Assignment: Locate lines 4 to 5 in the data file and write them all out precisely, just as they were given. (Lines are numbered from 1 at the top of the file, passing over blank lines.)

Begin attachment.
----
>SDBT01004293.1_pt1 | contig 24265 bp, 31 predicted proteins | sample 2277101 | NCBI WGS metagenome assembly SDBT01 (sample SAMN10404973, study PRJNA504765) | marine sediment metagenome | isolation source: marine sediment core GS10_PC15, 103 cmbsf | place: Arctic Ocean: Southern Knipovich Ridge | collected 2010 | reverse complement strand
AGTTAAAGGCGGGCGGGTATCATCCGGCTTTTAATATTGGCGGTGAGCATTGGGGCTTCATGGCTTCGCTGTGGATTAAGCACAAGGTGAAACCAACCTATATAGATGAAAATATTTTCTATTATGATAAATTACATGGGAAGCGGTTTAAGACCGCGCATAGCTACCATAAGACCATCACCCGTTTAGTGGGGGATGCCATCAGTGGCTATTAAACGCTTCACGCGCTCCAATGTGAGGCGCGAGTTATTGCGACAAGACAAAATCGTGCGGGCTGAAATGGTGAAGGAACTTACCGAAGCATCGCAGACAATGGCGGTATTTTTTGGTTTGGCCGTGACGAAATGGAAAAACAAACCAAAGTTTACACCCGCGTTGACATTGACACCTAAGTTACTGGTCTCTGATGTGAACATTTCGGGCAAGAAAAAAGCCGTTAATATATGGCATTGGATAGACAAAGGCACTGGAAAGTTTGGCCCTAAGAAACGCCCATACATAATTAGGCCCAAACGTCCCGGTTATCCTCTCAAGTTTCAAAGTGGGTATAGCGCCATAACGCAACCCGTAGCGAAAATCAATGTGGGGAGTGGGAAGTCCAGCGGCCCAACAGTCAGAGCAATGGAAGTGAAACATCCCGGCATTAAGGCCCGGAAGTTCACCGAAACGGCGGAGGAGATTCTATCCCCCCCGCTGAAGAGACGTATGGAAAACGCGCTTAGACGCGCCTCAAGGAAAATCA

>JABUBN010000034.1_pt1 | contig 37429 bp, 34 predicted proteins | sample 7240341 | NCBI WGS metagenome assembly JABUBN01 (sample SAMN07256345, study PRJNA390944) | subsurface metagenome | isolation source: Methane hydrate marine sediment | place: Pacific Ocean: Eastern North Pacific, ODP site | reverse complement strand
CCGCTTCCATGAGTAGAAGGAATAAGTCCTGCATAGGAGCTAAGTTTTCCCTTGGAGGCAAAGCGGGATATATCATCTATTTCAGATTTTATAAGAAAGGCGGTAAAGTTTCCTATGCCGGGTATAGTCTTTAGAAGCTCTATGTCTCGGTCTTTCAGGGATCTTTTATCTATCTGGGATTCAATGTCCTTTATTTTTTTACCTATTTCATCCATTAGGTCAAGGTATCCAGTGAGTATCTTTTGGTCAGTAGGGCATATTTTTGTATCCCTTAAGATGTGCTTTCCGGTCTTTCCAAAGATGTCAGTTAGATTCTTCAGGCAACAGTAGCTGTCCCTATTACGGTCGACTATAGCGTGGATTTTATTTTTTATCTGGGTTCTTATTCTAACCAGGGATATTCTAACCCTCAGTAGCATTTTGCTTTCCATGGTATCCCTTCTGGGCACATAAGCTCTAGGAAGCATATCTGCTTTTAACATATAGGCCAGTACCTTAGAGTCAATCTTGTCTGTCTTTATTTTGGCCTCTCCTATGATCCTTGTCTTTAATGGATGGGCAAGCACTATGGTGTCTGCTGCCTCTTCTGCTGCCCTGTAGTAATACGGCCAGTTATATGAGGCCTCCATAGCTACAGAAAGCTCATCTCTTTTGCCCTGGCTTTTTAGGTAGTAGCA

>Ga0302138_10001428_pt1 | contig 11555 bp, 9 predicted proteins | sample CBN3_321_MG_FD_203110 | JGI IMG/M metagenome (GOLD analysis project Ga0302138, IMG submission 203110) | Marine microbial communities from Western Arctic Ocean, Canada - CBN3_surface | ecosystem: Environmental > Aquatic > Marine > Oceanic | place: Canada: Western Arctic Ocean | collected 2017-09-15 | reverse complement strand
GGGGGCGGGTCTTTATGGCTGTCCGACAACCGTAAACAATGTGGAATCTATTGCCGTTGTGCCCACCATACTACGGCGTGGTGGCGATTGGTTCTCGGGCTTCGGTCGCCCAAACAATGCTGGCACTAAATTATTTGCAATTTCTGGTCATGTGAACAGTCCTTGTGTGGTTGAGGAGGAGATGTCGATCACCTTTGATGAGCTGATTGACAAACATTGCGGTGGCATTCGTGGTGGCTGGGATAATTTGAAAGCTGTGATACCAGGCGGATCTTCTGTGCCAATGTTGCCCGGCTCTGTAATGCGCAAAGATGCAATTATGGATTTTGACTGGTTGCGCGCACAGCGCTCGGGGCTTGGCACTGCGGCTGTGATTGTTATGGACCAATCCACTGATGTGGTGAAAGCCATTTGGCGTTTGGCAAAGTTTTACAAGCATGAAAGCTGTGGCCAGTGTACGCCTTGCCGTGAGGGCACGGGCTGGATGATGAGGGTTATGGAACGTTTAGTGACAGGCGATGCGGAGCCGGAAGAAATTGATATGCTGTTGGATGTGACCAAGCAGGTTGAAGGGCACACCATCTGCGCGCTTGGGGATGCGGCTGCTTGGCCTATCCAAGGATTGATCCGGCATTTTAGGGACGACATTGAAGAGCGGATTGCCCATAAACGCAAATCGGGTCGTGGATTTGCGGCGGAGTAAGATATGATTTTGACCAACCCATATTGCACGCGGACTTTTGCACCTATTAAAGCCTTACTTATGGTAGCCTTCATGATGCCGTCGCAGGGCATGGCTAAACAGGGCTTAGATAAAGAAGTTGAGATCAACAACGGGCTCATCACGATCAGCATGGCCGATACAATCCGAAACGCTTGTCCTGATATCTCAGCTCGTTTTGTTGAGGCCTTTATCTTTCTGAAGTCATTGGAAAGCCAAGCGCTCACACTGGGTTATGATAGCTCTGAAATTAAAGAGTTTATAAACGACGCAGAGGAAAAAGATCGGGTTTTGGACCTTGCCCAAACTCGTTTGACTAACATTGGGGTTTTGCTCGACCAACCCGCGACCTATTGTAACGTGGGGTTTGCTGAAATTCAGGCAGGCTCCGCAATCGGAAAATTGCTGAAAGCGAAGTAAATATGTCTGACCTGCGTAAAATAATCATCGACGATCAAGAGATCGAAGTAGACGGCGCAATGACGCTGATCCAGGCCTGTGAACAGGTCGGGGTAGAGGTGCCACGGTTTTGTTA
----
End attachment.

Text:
CCGCTTCCATGAGTAGAAGGAATAAGTCCTGCATAGGAGCTAAGTTTTCCCTTGGAGGCAAAGCGGGATATATCATCTATTTCAGATTTTATAAGAAAGGCGGTAAAGTTTCCTATGCCGGGTATAGTCTTTAGAAGCTCTATGTCTCGGTCTTTCAGGGATCTTTTATCTATCTGGGATTCAATGTCCTTTATTTTTTTACCTATTTCATCCATTAGGTCAAGGTATCCAGTGAGTATCTTTTGGTCAGTAGGGCATATTTTTGTATCCCTTAAGATGTGCTTTCCGGTCTTTCCAAAGATGTCAGTTAGATTCTTCAGGCAACAGTAGCTGTCCCTATTACGGTCGACTATAGCGTGGATTTTATTTTTTATCTGGGTTCTTATTCTAACCAGGGATATTCTAACCCTCAGTAGCATTTTGCTTTCCATGGTATCCCTTCTGGGCACATAAGCTCTAGGAAGCATATCTGCTTTTAACATATAGGCCAGTACCTTAGAGTCAATCTTGTCTGTCTTTATTTTGGCCTCTCCTATGATCCTTGTCTTTAATGGATGGGCAAGCACTATGGTGTCTGCTGCCTCTTCTGCTGCCCTGTAGTAATACGGCCAGTTATATGAGGCCTCCATAGCTACAGAAAGCTCATCTCTTTTGCCCTGGCTTTTTAGGTAGTAGCA

>Ga0302138_10001428_pt1 | contig 11555 bp, 9 predicted proteins | sample CBN3_321_MG_FD_203110 | JGI IMG/M metagenome (GOLD analysis project Ga0302138, IMG submission 203110) | Marine microbial communities from Western Arctic Ocean, Canada - CBN3_surface | ecosystem: Environmental > Aquatic > Marine > Oceanic | place: Canada: Western Arctic Ocean | collected 2017-09-15 | reverse complement strand